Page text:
Storms sidelined cats, but back now
By Emanuel Cavallaro
Wednesday, July 23, 2008
SPRINGFIELD ? The tigers at the Big Cat Encounter are performing
again, following the destruction caused to their cage and tent by a
fierce passing storm.
“We can’t do anything,” Clayton Rosaire said Tuesday afternoon, July
22, after the storm blew through Clark County “We’re just letting
people get a chance to see how beautiful they are.”
The 28-year-old Rosaire said he, his father and brother-in-law spent
much of early Tuesday morning in the elements fighting to save the 40-
foot tent that sheltered the tiger cage.
When the huge tent fell, it broke about six panels from the cage.
Later Tuesday, the long poles that made up the framework that held up
the tent lay broken on the ground.
“The rain was just so strong, and we were out here all night trying
to fight the weather,” Rosaire said.
The five cats, Bengal and Siberian hybrids, were safe in a large
reinforced trailer during the storm. In the confusion and darkness,
Rosaire inadvertently kicked one of the tent poles on the ground and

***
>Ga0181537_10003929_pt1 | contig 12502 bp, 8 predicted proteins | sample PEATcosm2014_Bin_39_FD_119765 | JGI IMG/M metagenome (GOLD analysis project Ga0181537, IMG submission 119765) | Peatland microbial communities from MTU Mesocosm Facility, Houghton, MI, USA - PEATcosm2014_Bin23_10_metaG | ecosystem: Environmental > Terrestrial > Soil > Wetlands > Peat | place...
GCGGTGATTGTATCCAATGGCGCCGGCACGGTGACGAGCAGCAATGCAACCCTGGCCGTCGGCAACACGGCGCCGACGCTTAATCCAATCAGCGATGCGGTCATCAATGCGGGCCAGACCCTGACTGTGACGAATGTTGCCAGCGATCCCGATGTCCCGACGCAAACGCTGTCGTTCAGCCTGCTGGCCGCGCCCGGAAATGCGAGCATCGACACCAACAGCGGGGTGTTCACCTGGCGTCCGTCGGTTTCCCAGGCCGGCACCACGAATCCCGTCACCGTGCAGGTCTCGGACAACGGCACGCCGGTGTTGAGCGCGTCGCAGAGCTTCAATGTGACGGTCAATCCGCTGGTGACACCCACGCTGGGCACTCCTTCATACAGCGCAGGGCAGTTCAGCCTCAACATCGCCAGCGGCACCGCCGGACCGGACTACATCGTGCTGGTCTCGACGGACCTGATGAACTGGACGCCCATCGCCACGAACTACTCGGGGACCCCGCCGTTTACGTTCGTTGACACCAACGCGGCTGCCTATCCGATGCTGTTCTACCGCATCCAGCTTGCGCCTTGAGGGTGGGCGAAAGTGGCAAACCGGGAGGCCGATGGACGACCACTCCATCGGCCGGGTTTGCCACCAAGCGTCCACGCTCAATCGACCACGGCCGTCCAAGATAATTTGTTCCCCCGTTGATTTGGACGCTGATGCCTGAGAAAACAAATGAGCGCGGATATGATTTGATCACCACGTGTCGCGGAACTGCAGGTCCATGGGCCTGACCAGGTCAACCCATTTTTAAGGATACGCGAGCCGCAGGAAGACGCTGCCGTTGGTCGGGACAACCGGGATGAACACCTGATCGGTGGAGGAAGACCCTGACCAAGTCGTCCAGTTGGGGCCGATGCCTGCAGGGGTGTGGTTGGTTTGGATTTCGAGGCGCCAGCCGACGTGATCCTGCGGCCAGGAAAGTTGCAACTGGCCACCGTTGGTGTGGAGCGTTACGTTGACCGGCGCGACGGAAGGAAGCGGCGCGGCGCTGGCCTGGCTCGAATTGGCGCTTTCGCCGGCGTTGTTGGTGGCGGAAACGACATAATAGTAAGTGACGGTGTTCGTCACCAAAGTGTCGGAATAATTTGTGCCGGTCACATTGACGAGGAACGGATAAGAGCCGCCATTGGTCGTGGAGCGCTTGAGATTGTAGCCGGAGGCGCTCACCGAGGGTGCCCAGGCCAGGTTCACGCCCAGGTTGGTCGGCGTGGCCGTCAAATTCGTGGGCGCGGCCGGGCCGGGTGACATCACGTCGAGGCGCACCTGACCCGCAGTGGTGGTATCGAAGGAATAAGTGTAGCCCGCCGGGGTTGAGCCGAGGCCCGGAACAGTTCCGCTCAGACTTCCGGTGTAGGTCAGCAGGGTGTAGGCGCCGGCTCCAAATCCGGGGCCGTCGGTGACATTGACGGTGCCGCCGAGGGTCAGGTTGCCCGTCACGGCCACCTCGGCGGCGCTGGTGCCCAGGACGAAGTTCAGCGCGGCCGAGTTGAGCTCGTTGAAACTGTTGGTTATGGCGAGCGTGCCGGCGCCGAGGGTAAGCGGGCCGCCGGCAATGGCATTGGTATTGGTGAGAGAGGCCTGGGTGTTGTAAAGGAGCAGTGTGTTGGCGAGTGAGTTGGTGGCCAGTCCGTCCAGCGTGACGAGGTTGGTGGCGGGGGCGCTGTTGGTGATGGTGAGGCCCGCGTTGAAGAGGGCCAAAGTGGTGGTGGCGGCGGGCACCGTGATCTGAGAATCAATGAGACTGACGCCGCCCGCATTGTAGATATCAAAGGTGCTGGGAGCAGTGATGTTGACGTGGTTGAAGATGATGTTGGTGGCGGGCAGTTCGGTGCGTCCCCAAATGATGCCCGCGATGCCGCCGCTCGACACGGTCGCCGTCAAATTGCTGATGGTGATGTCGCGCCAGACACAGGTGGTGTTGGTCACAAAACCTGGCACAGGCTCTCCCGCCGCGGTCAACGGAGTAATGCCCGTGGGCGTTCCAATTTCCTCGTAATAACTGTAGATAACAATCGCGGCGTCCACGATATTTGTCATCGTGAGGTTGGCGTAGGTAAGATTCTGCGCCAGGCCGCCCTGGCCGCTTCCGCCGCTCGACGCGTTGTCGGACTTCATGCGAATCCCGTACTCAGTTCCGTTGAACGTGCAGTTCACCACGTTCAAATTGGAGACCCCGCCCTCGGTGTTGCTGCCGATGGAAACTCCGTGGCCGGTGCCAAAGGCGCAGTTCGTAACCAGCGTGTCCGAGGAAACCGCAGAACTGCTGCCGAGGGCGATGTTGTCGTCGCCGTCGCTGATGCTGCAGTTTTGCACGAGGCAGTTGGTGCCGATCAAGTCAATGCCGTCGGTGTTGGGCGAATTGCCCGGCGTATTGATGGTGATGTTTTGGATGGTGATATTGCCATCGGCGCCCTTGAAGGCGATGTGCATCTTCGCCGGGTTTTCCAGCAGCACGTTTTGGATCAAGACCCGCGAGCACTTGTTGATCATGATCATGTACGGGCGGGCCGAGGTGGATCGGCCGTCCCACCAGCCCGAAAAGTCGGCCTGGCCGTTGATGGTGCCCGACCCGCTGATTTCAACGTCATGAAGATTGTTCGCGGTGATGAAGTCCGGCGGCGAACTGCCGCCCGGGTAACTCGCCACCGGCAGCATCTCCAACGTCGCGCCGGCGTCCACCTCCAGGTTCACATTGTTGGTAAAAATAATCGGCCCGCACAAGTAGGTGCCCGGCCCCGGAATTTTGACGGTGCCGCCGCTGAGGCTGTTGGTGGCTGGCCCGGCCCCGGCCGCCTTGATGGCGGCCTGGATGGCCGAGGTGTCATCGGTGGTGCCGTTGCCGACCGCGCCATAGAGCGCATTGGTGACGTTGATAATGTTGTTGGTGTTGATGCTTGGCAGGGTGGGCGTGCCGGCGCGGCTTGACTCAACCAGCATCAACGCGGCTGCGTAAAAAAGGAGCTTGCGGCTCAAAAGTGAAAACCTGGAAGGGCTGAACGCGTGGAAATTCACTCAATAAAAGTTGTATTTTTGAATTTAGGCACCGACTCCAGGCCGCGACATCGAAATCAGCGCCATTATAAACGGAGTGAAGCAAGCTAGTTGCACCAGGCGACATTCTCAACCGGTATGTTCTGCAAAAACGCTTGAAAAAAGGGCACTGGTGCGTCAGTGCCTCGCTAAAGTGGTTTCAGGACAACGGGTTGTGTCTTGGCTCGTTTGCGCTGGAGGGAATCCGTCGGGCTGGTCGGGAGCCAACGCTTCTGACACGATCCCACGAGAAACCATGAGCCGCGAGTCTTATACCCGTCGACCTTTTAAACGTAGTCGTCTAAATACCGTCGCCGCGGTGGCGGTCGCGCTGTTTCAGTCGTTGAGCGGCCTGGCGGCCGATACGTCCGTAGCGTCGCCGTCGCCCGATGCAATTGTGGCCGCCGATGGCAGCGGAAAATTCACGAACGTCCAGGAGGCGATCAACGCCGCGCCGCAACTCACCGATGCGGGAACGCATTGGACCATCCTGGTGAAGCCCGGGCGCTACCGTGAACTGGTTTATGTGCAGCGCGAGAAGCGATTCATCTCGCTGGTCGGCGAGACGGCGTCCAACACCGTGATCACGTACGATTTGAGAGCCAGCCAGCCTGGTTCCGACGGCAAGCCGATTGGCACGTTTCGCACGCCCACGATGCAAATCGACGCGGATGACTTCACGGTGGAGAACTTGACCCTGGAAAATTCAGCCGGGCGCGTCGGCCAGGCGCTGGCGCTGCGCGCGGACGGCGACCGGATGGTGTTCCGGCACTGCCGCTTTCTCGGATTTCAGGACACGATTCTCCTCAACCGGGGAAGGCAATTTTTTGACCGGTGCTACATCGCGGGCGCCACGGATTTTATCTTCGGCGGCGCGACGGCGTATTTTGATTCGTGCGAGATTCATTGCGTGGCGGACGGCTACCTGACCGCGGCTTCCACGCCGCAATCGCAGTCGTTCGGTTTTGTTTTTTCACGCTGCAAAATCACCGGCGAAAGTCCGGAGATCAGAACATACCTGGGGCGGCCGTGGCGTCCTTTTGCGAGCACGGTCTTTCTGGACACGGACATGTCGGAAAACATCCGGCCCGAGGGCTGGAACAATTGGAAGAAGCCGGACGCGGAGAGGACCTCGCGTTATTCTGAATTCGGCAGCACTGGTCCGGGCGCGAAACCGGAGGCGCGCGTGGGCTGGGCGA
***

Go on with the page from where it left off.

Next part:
broke two of his toes.
In the shows on Tuesday, the cats didn’t perform so much as laze
around as Rosaire showed them off to spectators, partly because the
door that allowed him safe access to the tiger cage also was damaged
in the storm.
“If I can’t get in and out safely, I’m not going in at all,” he said.
With the cage reduced in size by the loss of the panels, the tigers
didn’t have enough room to perform, and mild flooding caused
problems, too. A 600 pound tiger can be injured when performing on
wet, mushy ground.
“The most important thing to us is our animals’ well-being,” Rosaire
said. “It’s just like an athlete. They can pull muscles, break bones.”
Half of the cage panels and door have since been repaired and Big Cat
Encounter is now mounting their normal shows.
Contact this reporter at (937) 328-0367 or firstname.lastname@example.org.